Beware: Fiction Controls You

Glendale, California
Sunday, April 23, 2017

My Dear Readers,

Fiction controls your life more than you know.

A plethora of examples come to mind, but I begin with only ones related to the aggressive advertising practices of global corporations.

But first, this:

The fiction begins every morning when you look in the mirror. You think, “I look nice today.” If you’re mood is good, perhaps you add,

“I’m a good mother, a nice person, a friend. I enjoy my work in the law. I hate my mother-in-law, though. How I wish I liked her!”

Most of us struggle with facing this truth about ourselves:

We are monkeys with language, and,

fiction controls almost every aspect of our lives.

Physical attractiveness is controlled by the media. During the Italian Renaissance, men considered voluptuous, corpulent women attractive. Work is a social construct, existing within the global capitalist system.

The law, while an extremely useful concept and better than cave-persons bashing each others’ heads with clubs, is nothing less than a complex game. It consists, at its essence, of sets of rules. Law students study legal procedure. Attorneys negotiate, make deals, represent clients in Court. It’s a game albeit a civilized one.

And what does nice mean, exactly? Self-effacing? Tolerant? Masochistic? Of course, friendships and family relations are entirely fictional. The phrase, “mother-in-law,” literally reflects its stature as a legal fiction. And who says you should like her?

A recent NPR story about Teva footwear and the Coachella Festival brought these ideas into sharp focus. One of those kind-sounding, mellow-voiced commentators interviewed a Teva representative. She constructed a huge display at the entrance of the concert. She invited tall, sexy models, provided ample photo opportunities, and disbursed reams of shiny brochures. She thought the branding opportunities rich. Teva wants to set the trend for what will be fashionable.

Because we are monkeys-with-language, we sport mirror neurons. They propel us to mimic. Don’t monkeys do that? Parrots certainly do. We can hardly help responding to memes, the social equivalent of genes. Therefore, Teva will succeed. You’ll see your friends, particularly the young, music-loving ones, wearing those groovy sandals.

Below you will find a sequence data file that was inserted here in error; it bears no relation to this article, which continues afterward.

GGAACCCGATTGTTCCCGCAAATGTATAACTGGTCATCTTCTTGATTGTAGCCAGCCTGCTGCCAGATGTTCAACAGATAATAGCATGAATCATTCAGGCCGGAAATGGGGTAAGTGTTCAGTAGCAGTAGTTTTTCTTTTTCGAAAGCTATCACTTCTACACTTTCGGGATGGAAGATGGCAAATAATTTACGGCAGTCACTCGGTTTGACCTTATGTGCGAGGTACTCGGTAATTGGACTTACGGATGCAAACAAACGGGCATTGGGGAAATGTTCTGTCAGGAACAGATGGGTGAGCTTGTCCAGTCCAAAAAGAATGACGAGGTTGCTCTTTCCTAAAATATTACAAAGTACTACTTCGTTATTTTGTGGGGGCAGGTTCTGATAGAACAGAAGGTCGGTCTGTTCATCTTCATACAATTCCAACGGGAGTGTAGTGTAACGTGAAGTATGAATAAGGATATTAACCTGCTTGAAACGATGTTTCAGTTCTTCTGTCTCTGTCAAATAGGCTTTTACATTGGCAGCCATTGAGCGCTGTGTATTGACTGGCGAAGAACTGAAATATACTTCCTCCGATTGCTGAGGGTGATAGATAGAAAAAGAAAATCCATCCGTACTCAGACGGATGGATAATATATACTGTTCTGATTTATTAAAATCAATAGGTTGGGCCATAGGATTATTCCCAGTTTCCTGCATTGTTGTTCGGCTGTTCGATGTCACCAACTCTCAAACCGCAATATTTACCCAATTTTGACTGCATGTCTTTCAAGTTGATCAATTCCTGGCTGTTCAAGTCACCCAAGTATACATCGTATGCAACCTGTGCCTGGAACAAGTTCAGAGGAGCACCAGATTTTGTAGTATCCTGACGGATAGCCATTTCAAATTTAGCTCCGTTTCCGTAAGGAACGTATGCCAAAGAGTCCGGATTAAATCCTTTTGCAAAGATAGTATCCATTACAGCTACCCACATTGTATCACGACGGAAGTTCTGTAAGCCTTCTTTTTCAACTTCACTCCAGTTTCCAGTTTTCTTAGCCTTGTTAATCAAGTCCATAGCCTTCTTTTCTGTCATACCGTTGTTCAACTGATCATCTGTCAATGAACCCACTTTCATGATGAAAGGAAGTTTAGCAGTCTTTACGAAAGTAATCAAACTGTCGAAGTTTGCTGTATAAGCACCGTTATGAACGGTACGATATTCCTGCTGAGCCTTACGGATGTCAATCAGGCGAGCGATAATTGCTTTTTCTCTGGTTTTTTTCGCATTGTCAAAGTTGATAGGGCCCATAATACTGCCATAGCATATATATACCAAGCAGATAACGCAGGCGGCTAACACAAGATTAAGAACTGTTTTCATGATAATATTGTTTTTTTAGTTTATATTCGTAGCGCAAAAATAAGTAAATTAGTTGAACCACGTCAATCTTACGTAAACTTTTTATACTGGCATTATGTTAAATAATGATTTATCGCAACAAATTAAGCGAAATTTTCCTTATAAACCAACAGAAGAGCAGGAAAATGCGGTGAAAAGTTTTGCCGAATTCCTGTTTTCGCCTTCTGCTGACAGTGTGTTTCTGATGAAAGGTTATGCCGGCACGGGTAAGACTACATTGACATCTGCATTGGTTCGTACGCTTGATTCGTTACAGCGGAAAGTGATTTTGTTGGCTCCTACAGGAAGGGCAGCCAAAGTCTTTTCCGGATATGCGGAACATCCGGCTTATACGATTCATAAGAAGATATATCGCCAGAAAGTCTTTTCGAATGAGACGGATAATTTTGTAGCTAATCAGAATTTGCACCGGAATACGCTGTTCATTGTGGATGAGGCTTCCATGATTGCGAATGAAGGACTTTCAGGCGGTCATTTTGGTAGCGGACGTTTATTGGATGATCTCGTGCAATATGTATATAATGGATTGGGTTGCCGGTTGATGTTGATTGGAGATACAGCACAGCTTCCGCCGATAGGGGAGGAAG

Advertising firms excel at understanding our monkey-natures. They get human needs. They know we can never be satisfied. They comprehend the difficulty adhering to the messages preached by Buddhist and Taoist philosophers:

Beware the hungry ghosts!

You can never satisfy them.

You eat, and in a few hours, you’re hungry. You drink, and quickly become thirsty again. You like those sandals today, but in a month you’ll feel bored with them.

Two immediate examples demonstrate how I was recently manipulated by Big Advertising. I try to avoid it. I treasure freedom. I read voraciously. I keep hoping, foolishly, immersion in knowledge will free me from my monkey-status.

It will not.

I fit an obvious demographic regarding which I feel shame. I read the New York Times, the Washington Post, and the Wall Street Journal. (Lest any doubts remain, I write here in my small backyard, looking out at bird feeders and a fountain, and listening to Neil Young’s Harvest Moon.)

The advertisers who buy ads in the the New York Times, particularly its digital edition, like to peddle, of late, Harry’s razor products. They also hawk Samuel Hubbard shoes and UnTuckit shirts.

I tried resisting purchasing them. I failed. They seemed so cool! I could not garner enough free will. I can blame Sam Harris who thinks free will an illusion.

I’m just another monkey who mimics.

I despise Jacques Lacan. His writing is awful. He obfuscates. He claims to be speaking directly to the unconscious. What a rationalization! And yet, Lacan offers occasional wisps of wisdom. He writes,

All desire is reducible to the wish to be unconditionally loved.

Will you find my closely-shaved-Harry’s face appealing?

If not, dig my Sam Hubbard shoes and my Untuckit shirt!

Do we monkeys realize we are being played? Whose writing our scripts?

In his recent book, Sapiens, world-history professor Yuval Harari attributes most of the “success” of our nasty species to our capacity to weave and believe stories. He writes,

Fiction has enabled us not merely to imagine things, but to do so collectively. We can weave common myths such as the biblical creation story, the Dreamtime myths of the Aboriginal Australians, and the nationalist myths of modern states. Such myths gave Sapiens the unprecedented ability to cooperate flexibly in large numbers. (p. 25)

Do we cooperate? Or do we manipulate?

Harari continues, “That’s why Sapiens rule the world, whereas ants eat our leftovers and chimps are locked up in zoos and research laboratories” (p. 25).

More than a century before Harari slid out of his mother’s birth canal, Nietzsche wrote,

We need fiction lest we perish from the truth.

Ain’t it the truth?

And, Chomsky writes,

Propaganda is to democracy what the bludgeon is to a totalitarian state.

Let’s face it:

Advertising is nothing less than propaganda.

Try to seize your freedom nonetheless. I wish you success.

In closing, I ask this:

Whose writing your scripts?


Submitted while trembling with the terror lying behind my fictional self,








Chomsky, N. & Herman, E. (2002). Manufacturing consent: The political economy of the mass media. New York: Pantheon.

Harari, Y. N. Sapiens. New York: Harper.

Harris, S. Free Will. New York: Free Press.

Lacan, J. (2002). My teaching. New York: Penguin.







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